One of the best ways to increase your chances of success on any specific trade set up is to look for technical confluence. The logic being that the more unrelated pieces of evidence that we can gather the support a particular position, the better the odds for a favorable trading outcome. Fibonacci clusters represent a type of confluence wherein multiple Fibonacci ratios align to provide a high probability area of hidden support or resistance.

Fibonacci Ratio Basics

The proper application of Fibonacci clusters must start with a basic understanding of Fibonacci ratios. Fibonacci ratios are derived from the Fibonacci sequence of numbers which have many special properties within the natural universe. This Fibonacci sequence of numbers is a series of numbers wherein the resulting number is calculated as the sum of the two previous numbers. And this process can go on into infinity.

This sequence of numbers was discovered by Leonardo Fibonacci, who was a 13th-century mathematician. He was working on a mathematical problem pertaining to the reproduction of the rabbit population when he discovered this important sequence of numbers, which is aptly named after him.

Below you will find the beginning set of the Fibonacci sequence of numbers.

0, 1, 1, 2, 3, 5, 8, 13, 21, 34, 55, 89, 144, 233, 377…

Notice how each number in the sequence is the resulting sum of its preceding two numbers. For example 8 equals 3+5, 55 equals 21+34, 144 equals 55+89, and 377 equals 144+233, and so on and so on into infinity.

Now if you divide each number by its next higher number, you will find that the resulting ratio approaches .618. For example, 5÷8 equals .625, 8÷13 equals .615, 34÷55 equals .618, 89÷144 equals .618, and so on and so on. This .618 ratio is one of the most important Fibonacci derived ratios as it relates to the financial markets.

Now if you divide each number by its second higher number, you will find that the resulting ratio approaches .382. For example, 5÷13 equals .384, 13÷34 equals .382, 34÷89 equals .382, and so on and so on. This .382 ratio is also a very important Fibonacci derived ratio that is often seen within the financial markets.

There are other Fibonacci ratios as well that are quite important and are derived from the Fibonacci sequence of numbers. The most important Fibonacci ratios include the following – .236, .382, .618, .786, 1.27, 1.61, and 2.61.

What Is Fibonacci Confluence?

Fibonacci confluence refers to a condition wherein two or more Fibonacci ratios confirm a particular level. Essentially, Fibonacci confluence provides additional confirmation for the potential reversal at a specific level. This level is typically a price level, however, it can also be a time level. The four primary Fibonacci tools used to locate areas of confluence include Fibonacci retracements, Fibonacci projections, Fibonacci extensions, and Fibonacci time ratios.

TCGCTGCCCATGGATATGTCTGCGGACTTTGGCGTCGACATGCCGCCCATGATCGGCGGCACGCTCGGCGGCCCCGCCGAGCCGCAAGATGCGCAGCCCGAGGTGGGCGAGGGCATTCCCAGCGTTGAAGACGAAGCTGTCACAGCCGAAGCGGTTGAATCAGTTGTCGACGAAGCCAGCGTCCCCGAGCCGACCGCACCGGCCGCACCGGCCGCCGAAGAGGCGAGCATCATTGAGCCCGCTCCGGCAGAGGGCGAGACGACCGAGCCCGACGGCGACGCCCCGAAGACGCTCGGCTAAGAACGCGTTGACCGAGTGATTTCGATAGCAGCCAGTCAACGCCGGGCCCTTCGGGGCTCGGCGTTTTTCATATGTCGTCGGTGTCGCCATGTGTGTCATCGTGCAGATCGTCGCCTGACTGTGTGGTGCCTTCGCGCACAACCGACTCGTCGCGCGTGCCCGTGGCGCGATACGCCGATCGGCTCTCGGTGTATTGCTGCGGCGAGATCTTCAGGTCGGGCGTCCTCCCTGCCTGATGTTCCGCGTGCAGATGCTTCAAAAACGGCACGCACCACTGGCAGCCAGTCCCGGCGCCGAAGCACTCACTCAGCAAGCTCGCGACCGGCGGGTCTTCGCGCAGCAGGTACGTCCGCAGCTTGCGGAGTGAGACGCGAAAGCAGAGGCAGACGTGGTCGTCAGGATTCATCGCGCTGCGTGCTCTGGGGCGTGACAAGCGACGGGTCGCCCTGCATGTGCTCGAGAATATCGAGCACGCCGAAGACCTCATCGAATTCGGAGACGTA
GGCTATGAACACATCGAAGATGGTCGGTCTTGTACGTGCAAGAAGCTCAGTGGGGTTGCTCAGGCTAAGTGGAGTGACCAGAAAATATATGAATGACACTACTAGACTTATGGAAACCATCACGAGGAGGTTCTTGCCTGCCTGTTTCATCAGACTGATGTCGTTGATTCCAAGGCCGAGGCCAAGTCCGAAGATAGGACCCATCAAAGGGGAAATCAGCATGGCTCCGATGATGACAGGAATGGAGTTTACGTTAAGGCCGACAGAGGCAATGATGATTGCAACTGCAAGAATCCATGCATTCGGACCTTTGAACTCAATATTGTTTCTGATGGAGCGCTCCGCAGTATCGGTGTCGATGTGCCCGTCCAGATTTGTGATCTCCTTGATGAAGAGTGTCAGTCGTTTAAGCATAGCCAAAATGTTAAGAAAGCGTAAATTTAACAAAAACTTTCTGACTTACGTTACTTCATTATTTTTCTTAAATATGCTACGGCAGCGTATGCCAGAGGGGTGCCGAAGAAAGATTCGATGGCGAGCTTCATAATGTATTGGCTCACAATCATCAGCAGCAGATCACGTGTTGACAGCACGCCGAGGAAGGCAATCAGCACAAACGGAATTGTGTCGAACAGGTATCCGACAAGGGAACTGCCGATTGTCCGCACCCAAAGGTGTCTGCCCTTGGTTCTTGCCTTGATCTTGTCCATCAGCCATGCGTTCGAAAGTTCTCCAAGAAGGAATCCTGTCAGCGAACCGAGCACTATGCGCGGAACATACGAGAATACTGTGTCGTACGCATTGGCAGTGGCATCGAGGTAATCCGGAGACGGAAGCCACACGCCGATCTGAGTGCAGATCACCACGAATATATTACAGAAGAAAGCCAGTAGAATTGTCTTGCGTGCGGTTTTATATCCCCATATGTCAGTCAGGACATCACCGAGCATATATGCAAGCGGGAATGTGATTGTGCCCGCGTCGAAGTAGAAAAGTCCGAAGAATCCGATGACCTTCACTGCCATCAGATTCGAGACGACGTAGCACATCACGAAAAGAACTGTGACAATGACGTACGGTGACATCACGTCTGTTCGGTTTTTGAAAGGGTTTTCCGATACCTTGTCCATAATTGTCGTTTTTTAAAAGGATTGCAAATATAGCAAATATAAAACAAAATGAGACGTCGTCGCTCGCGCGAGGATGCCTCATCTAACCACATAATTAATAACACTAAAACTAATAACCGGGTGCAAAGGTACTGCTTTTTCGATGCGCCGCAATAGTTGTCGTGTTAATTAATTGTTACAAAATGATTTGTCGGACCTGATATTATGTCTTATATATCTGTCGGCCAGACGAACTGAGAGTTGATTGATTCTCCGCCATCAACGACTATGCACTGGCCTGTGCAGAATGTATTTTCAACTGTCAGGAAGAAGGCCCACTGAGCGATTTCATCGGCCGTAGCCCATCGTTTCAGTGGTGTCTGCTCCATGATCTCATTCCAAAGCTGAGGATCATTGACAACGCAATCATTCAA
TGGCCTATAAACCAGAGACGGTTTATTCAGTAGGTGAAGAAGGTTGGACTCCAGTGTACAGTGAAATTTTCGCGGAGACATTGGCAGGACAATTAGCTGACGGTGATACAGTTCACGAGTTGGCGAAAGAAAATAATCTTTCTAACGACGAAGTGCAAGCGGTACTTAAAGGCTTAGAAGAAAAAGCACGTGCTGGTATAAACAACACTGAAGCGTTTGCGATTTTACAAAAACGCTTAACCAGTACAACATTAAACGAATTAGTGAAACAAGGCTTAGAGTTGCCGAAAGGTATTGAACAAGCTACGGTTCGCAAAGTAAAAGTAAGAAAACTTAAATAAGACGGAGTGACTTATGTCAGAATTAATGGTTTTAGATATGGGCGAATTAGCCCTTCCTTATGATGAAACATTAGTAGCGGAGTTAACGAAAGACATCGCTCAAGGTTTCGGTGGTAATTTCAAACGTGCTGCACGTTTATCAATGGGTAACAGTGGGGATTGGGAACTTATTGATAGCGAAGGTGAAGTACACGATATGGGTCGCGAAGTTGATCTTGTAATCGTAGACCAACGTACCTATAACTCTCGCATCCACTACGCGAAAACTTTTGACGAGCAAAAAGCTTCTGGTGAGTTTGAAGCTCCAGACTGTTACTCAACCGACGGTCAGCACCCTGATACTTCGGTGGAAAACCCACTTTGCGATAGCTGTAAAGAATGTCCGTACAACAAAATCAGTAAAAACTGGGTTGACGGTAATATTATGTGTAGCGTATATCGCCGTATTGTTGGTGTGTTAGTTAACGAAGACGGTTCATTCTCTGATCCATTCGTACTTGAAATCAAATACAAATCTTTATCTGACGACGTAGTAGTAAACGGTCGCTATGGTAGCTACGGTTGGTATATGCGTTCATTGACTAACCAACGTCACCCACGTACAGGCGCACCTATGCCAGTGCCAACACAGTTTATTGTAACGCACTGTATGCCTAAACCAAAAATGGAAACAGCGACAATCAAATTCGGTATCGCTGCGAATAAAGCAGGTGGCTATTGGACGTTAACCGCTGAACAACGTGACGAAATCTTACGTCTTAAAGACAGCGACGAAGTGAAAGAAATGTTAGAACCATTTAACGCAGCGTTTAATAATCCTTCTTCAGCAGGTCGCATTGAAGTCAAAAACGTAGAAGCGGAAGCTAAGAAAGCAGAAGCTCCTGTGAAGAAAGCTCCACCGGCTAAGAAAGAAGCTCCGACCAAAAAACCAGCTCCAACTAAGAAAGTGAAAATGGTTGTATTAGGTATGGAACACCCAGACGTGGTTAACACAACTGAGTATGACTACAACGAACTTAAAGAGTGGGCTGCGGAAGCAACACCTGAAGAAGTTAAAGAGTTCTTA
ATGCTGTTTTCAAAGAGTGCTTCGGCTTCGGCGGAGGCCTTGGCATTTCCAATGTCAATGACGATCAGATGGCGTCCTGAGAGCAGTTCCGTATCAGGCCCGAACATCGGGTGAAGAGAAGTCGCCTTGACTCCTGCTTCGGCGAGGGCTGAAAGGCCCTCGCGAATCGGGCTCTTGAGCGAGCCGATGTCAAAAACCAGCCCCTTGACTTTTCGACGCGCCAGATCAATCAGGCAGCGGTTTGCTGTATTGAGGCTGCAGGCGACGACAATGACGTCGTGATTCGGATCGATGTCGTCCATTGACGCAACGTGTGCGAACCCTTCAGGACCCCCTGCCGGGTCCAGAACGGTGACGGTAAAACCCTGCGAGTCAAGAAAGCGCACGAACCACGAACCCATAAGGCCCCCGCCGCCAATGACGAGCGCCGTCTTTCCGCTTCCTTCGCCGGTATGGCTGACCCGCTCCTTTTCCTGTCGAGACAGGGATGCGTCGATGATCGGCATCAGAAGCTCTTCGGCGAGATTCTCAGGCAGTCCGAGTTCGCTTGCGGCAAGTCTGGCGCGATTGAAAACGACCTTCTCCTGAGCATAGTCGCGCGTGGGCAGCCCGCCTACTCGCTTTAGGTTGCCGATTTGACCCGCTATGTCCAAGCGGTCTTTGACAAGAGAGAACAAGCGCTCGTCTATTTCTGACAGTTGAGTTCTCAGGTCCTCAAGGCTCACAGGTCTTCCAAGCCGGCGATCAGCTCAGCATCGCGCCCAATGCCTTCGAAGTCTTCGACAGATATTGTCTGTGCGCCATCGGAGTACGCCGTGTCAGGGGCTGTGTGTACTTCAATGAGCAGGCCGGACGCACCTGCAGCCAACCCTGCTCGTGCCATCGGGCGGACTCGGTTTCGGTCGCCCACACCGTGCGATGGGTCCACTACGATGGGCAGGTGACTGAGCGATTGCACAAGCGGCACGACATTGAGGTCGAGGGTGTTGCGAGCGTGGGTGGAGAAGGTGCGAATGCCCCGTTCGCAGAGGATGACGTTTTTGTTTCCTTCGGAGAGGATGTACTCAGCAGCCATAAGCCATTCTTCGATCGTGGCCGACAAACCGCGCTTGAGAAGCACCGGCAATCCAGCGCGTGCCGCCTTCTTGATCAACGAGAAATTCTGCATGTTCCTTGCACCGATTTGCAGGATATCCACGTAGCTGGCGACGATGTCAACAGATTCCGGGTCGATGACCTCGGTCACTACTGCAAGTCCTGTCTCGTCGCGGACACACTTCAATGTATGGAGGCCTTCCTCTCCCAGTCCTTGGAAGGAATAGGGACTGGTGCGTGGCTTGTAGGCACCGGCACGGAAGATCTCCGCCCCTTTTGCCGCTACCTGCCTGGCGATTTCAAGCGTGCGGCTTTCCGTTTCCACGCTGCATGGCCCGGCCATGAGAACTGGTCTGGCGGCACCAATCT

Fibonacci confluence levels can be useful in a variety of trading applications. This includes finding optimal points of entry, or locating potential target levels at which to close out an existing trade. In addition, Fibonacci confluence levels can be used as an initial stop or a trailing stop mechanism as well. They can also be used in combination with key horizontal price levels to help determine a high likelihood reversal area.

Some traders will combine Fib confluence levels with candlestick patterns or other technical based tools. One of the best ways to utilize Fibonacci confluence is in combination with Elliott wave. Elliott wave helps a traders understand the overall structure of the market, and where a particular market is trading within that structure, while Fibonacci levels can provide a market timing mechanism for executing trades within that framework.

Additionally, it’s important to understand that the heavier the cluster that forms around the level, the more likely it is for that specific level to hold prices. For example, a Fibonacci cluster that consists of three distinct measurements that forms below the price action would provide for a stronger level of support then one that consists of only two Fibonacci measurements, or a single fib measurement.

Also, in terms of the actual Fibonacci tools themselves, a cluster can form using a single Fibonacci tool, or a combination of two or more Fibonacci tools. For example, a Fibonacci cluster that forms using multiple Fibonacci retracements, would be just as valid as a Fib cluster that forms using a Fibonacci retracement combined with a Fibonacci extension for example. The most important condition is that a cluster should form within a close vicinity of one another at an important Fib ratio level.